That’s more or less what a September study on gender bias found. The study, led by Montana State University psychologist Ian M. Handley and published in Proceedings of the National Academy of Sciences, asked members of the general public as well as academics (both STEM and non-STEM) to evaluate the quality of research on gender bias by having them read either an abstract of a PNAS study from 2012 that found bias against women in the sciences—or an altered abstract that purported to find no bias. Handley’s examination of how people react to a study indicating gender bias found what appears to be, well, gender bias: Men view the findings less favorably than women, and, of greatest concern, this difference is especially prominent among male STEM faculty members.

But it’s not just racial and gender biases that can motivate scientists to distort the inferences they draw from the data. The authors note that other prejudicial factors can include the desire, whether conscious or unconscious, to support your own theory or refute someone else’s—or to be the first to report what seems to be a new phenomenon.

Maybe the core problem is that people often have unrealistic expectations of science. “Scientific progress is a cumulative process of uncertainty reduction that can only succeed if science itself remains the greatest skeptic of its explanatory claims,” write the authors of the Science article that kicked off all this important talk about increasing reproducibility and reducing bias. “Humans desire certainty, and science infrequently provides it.”

Articles
Screenshot via Sweden.se/Twitter (left) Wikimedia Commons (right)

Greta Thunberg has been dubbed the "Joan of Arc of climate change" for good reason. The 16-year-old activist embodies the courage and conviction of the unlikely underdog heroine, as well as the seemingly innate ability to lead a movement.

Thunberg has dedicated her young life to waking up the world to the climate crisis we face and cutting the crap that gets in the way of fixing it. Her speeches are a unique blend of calm rationality and no-holds-barred bluntness. She speaks truth to power, dispassionately and unflinchingly, and it is glorious.

Keep Reading Show less
The Planet
Ottawa Humane Society / Flickr

The Trump Administration won't be remembered for being kind to animals.

In 2018, it launched a new effort to reinstate cruel hunting practices in Alaska that had been outlawed under Obama. Hunters will be able to shoot hibernating bear cubs, murder wolf and coyote cubs while in their dens, and use dogs to hunt black bears.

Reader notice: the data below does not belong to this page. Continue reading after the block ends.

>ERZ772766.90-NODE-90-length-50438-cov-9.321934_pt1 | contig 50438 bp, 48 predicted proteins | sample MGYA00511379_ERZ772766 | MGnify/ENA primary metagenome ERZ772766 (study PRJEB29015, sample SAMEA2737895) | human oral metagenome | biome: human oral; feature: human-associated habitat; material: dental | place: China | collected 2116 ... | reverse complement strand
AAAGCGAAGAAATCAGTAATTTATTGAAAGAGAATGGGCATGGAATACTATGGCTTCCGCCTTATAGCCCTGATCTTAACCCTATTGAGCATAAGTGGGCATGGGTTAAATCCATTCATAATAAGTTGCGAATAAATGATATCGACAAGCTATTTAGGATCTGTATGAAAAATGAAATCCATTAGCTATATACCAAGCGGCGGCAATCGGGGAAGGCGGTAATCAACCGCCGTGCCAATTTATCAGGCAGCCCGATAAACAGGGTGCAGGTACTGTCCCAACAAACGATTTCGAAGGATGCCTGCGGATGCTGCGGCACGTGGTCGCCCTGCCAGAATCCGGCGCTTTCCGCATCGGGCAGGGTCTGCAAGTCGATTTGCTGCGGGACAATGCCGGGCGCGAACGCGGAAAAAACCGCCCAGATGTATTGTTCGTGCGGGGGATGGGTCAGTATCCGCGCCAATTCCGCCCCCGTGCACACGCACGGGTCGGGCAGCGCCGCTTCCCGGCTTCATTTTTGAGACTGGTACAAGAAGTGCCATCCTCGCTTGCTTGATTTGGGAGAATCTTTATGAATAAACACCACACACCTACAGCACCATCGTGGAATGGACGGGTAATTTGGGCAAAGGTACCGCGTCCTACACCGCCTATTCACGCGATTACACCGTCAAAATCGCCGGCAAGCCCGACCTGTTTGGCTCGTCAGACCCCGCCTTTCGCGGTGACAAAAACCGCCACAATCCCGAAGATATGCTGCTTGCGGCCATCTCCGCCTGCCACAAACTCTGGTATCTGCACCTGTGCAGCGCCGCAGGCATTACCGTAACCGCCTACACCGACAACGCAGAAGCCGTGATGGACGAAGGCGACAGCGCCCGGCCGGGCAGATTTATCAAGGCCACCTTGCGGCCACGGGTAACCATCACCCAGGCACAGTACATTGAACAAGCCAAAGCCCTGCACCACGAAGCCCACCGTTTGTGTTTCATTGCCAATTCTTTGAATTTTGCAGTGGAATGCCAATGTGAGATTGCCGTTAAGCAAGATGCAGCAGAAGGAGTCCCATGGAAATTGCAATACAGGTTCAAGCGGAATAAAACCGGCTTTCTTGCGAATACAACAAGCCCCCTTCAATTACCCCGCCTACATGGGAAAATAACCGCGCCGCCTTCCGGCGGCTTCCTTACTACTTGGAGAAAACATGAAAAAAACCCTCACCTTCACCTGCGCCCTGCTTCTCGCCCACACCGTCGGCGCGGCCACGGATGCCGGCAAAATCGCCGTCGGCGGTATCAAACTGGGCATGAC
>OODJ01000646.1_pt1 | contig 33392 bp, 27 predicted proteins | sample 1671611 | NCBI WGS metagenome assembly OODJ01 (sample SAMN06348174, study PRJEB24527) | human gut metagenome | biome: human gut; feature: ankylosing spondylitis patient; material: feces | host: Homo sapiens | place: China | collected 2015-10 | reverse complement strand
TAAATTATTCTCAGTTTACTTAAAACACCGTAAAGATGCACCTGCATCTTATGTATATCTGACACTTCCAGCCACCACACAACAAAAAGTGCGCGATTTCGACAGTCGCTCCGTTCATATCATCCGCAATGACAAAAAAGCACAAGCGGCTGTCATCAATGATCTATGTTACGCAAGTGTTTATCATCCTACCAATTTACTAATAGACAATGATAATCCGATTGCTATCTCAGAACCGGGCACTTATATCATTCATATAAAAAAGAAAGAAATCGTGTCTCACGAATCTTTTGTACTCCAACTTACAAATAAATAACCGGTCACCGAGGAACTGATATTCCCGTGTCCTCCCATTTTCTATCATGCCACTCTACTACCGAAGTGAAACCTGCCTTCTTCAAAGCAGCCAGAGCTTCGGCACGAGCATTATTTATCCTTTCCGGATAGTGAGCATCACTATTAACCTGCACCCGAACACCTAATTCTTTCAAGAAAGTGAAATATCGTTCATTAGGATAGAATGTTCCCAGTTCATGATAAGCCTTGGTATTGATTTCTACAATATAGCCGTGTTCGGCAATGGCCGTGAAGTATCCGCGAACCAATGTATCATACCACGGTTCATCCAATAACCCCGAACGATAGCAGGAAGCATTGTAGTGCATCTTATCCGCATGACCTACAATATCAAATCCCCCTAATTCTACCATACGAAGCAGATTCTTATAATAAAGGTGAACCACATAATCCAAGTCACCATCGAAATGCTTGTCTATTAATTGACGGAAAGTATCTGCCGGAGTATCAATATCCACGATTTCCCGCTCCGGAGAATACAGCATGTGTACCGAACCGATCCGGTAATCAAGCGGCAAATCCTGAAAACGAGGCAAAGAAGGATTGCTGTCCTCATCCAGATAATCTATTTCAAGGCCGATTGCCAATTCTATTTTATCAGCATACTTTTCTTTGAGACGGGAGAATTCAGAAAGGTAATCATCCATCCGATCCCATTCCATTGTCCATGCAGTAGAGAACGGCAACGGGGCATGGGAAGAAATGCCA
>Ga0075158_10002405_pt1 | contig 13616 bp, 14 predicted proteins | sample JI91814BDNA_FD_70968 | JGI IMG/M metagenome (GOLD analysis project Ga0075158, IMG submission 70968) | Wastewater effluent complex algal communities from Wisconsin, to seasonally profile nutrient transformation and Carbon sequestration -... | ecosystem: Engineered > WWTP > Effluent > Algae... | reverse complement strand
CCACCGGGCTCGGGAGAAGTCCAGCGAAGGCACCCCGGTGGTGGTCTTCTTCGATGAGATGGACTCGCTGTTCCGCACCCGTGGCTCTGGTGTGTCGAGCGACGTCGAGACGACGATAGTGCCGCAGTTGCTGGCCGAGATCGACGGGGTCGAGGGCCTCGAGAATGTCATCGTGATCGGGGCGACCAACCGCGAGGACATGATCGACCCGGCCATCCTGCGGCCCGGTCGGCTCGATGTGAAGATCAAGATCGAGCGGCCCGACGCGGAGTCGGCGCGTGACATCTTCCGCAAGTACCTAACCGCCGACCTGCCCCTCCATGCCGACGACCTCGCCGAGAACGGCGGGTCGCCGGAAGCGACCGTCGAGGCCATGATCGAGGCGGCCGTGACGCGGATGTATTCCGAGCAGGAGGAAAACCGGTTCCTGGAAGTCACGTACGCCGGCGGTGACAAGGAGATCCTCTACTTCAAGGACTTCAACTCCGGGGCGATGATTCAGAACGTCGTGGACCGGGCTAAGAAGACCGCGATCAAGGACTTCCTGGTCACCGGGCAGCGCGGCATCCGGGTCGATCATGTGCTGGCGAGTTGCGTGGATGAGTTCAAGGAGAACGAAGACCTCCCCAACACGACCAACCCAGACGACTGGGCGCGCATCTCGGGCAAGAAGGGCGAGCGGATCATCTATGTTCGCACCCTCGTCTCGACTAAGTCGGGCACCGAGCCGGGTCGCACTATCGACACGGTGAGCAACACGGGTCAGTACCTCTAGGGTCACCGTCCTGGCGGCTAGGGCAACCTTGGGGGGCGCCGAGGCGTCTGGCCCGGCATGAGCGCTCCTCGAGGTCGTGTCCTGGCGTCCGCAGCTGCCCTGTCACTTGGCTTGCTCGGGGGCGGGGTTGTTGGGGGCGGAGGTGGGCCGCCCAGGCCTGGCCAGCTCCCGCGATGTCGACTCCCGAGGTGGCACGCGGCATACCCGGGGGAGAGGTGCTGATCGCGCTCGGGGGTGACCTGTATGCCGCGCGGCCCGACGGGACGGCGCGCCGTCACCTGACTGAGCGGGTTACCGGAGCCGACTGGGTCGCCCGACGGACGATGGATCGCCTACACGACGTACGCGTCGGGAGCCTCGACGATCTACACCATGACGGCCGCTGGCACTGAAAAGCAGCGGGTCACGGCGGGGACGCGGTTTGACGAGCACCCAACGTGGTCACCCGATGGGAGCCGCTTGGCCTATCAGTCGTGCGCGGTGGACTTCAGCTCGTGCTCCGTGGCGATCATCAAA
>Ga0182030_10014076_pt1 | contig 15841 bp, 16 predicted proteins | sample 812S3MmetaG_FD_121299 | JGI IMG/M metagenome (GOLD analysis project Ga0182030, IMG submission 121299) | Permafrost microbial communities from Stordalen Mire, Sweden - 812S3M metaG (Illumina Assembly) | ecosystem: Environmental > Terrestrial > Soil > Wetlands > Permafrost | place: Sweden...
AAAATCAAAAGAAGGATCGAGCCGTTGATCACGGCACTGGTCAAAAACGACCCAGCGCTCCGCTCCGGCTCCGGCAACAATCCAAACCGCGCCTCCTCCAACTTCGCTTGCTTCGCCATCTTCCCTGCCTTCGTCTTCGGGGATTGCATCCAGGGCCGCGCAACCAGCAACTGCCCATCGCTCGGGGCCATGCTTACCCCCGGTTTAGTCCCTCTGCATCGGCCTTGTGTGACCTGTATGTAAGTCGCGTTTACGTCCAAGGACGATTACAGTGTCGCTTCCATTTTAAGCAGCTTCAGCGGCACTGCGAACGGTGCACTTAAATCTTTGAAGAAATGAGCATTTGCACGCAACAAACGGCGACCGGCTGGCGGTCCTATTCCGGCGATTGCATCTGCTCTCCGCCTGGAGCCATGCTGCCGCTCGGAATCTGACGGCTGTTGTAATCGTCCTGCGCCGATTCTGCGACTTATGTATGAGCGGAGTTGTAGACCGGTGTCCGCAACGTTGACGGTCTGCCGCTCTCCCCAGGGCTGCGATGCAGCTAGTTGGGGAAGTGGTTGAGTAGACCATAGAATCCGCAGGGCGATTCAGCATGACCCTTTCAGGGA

Efforts to end animal cruelty by the USDA have been curtailed as well. In 2016, under the Obama Administration, the USDA issued 4,944 animal welfare citations, in two years the numbers dropped to just 1,716.

Keep Reading Show less
Science

The disappearance of 40-year-old mortgage broker William Earl Moldt remained a mystery for 22 years because the technology used to find him hadn't been developed yet.

Moldt was reported missing on November 8, 1997. He had left a nightclub around 11 p.m. where he had been drinking. He wasn't known as a heavy drinker and witnesses at the bar said he didn't seem intoxicated when he left.

Keep Reading Show less
Communities
via Real Time with Bill Maher / YouTube and The Late Late Show with James Corden / YouTube

A controversial editorial on America's obesity epidemic and healthcare by comedian Bill Maher on his HBO show "Real Time" inspired a thoughtful, and funny, response by James Cordon. It also made for a great debate about healthcare that Americans are avoiding.

At the end of the September 6th episode of "Real Time, " Maher turned to the camera for his usual editorial and discussed how obesity is a huge part of the healthcare debate that no one is having.

"At Next Thursday's debate, one of the candidates has to say, 'The problem with our healthcare system is Americans eat shit and too much of it.' All the candidates will mention their health plans but no one will bring up the key factor: the citizens don't lift a finger to help," Maher said sternly.

Keep Reading Show less
Politics
via Gage Skidmore

The common stereotypes about liberals and conservatives are that liberals are bleeding hearts and conservatives are cold-hearted.

It makes sense, conservatives want limited government and to cut social programs that help the more vulnerable members of society. Whereas liberals don't mind paying a few more dollars in taxes to help the unfortunate.

A recent study out of Belgium scientifically supports the notion that people who scored lower on emotional ability tests tend to have right-wing and racist views.

Keep Reading Show less
Politics